By Dara Moskowitz Grumdahl, Experience Life
Ah, fall. The season of the first scarlet leaves and the first scarlet flushes of sheepish regret: Why didnít I plan elaborate activities to take advantage of every sunshine-soaked weekend? Why didnít I eat outside every single weekend? Why did I keep working my job, keep sleeping between the same four walls, keep shopping in grocery stores when I couldíve been enjoying summer?
Now Halloween looms on the horizon, threatening to bowl us over like that rumbling boulder in the opening scene of that Indiana Jones movie. How can I get out of its way at the last second? How can I evade the terrifying rolling stone of oncoming winter?
I know: I could buy a rutabaga! A parsnip. Some beets.
True, summer is fading, but itís not too late to start shopping at the farmersí market, and the fall storage crops available†now still give regretful cooks a chance to grab summerís last-gasp bounty.
Letís start by getting some lingo down. What are storage crops?
Once upon a time, there were no refrigerators ó and certainly no refrigerated airplanes delivering strawberries from Peru to Maine. And people dealt with this by arranging everything about their gardens and farms accordingly. They planted long-storing grains like oats and barley. (Ask me sometime about the British Isles around AD 1000, when people ate oatmeal twice a day. I will go on at length.)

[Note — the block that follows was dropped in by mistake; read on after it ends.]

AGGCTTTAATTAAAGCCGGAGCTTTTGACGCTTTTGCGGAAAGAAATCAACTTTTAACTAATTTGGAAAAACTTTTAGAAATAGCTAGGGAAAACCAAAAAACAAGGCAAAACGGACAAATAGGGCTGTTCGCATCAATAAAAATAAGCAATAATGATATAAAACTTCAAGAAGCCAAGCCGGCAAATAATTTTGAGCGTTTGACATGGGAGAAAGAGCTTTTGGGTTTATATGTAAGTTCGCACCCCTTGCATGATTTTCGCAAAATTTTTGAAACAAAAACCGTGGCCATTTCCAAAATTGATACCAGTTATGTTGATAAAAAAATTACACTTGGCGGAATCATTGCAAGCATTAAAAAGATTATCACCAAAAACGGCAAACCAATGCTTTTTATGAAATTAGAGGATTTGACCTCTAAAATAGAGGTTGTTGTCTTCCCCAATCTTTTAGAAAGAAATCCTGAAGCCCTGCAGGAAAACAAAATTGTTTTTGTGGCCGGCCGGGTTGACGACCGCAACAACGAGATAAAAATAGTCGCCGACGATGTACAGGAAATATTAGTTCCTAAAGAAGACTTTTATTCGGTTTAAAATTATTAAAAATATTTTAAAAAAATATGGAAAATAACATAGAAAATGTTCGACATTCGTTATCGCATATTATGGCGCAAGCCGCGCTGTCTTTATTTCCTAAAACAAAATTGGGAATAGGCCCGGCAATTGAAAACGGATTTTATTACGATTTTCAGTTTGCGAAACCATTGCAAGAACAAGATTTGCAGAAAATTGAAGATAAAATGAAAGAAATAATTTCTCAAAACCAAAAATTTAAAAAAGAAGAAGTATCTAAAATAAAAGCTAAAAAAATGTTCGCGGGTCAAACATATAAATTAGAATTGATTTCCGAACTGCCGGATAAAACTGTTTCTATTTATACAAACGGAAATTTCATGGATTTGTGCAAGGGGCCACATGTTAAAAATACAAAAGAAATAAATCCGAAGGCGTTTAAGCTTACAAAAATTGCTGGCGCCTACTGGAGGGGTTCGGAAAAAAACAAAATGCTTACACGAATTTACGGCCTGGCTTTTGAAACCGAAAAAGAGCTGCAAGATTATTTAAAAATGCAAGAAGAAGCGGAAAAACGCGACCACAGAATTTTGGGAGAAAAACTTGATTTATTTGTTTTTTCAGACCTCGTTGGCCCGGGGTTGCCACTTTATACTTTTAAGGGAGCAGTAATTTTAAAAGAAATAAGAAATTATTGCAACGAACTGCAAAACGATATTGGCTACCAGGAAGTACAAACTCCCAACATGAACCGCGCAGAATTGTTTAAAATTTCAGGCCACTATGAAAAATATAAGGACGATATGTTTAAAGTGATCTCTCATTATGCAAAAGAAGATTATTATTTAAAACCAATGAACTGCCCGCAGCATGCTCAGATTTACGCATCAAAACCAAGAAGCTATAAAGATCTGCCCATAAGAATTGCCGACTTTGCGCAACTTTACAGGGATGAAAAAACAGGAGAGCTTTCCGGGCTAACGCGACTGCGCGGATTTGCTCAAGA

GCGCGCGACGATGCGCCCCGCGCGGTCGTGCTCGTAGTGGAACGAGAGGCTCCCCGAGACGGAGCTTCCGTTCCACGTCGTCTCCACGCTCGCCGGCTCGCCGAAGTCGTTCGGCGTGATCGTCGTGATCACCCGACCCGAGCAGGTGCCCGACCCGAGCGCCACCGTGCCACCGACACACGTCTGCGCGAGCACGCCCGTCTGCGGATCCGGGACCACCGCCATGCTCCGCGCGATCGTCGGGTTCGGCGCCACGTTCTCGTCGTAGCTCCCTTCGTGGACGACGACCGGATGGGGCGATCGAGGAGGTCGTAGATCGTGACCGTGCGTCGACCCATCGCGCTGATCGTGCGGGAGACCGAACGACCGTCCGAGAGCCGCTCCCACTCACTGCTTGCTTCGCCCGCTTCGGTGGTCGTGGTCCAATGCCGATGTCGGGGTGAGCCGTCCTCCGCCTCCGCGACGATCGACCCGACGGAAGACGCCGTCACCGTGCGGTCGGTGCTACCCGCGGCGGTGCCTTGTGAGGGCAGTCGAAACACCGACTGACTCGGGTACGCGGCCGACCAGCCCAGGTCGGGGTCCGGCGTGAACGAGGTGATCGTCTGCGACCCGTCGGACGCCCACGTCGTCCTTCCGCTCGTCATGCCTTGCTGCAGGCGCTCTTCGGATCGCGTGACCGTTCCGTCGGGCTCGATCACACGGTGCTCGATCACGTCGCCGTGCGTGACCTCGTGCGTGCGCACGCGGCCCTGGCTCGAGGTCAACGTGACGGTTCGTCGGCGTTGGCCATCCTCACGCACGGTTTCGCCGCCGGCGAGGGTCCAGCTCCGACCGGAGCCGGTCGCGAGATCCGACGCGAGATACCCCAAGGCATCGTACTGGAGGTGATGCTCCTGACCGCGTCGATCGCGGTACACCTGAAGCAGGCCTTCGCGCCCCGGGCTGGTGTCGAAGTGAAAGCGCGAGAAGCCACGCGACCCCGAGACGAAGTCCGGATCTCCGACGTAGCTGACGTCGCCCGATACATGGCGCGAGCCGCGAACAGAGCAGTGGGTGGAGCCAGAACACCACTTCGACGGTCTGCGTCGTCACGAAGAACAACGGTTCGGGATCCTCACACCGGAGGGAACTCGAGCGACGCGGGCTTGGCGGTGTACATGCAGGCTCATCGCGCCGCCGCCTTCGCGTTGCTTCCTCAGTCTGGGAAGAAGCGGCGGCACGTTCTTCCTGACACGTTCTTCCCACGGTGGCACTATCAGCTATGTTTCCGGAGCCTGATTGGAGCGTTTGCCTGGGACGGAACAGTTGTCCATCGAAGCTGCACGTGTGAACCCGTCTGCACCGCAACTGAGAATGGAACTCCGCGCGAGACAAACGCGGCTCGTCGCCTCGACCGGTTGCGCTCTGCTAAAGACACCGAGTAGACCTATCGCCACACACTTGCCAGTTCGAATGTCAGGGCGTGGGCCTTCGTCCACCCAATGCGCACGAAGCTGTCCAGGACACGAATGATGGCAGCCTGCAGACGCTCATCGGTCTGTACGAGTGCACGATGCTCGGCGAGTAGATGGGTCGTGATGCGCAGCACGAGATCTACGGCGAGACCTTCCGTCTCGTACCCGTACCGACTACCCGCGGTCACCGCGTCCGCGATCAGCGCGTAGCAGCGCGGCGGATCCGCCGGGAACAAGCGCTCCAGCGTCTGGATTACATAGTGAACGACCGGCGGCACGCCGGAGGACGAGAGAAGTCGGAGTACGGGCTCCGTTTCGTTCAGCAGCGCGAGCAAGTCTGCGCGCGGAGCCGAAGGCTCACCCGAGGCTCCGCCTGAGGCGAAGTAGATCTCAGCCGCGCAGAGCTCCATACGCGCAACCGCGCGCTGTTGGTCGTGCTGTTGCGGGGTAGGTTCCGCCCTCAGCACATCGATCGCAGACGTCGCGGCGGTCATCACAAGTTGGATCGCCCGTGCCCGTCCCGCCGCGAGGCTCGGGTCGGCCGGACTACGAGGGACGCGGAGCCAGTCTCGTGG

These wise people counted on invisible microbes to turn fresh cream into cultured butter, making it available long after the cows shut down. (Dairy animals make milk for their newborns, and donít make milk when theyíre pregnant, so typically theyíd have a fallow period in the darkest time of the year.)
They dried fish, in case the seas or other waterways froze, or if winter storms made it too hazardous to go out to fish.
They put up wine, beer and sauerkraut as a very good way to get shelf-stable calories and phytonutrients in winter.
They dried beans ó and not just beans, but lentils and split peas, too.
And they devoted a whole section of their gardens to root-cellar vegetables, which are vegetables that can sit on a cool, dark shelf for a couple of months with no ill effect.
A root cellar was essentially any place underground and out of the sunlight that stayed at 35 to 60 degrees all year with good enough air flow to prevent moldering.
Back when root cellars were popular, root crops (like beets, carrots and parsnips) and many cellar-friendly fruits (like apples and pumpkins) were cultivated for their storage qualities. An apple orchard, for instance, would offer early-ripening apples, cider apples and keeping apples ó all sorts of apples to reflect peopleís various needs.
Even today, when airplanes regularly deliver South American spring asparagus, these storage crops of yore appear in farmersí markets in the fall, and they are all worth eating. Better yet, theyíre worth roasting ó the easiest of all conceivable cooking techniques.
Next: An easy technique for roasting any “storage crop” vegetable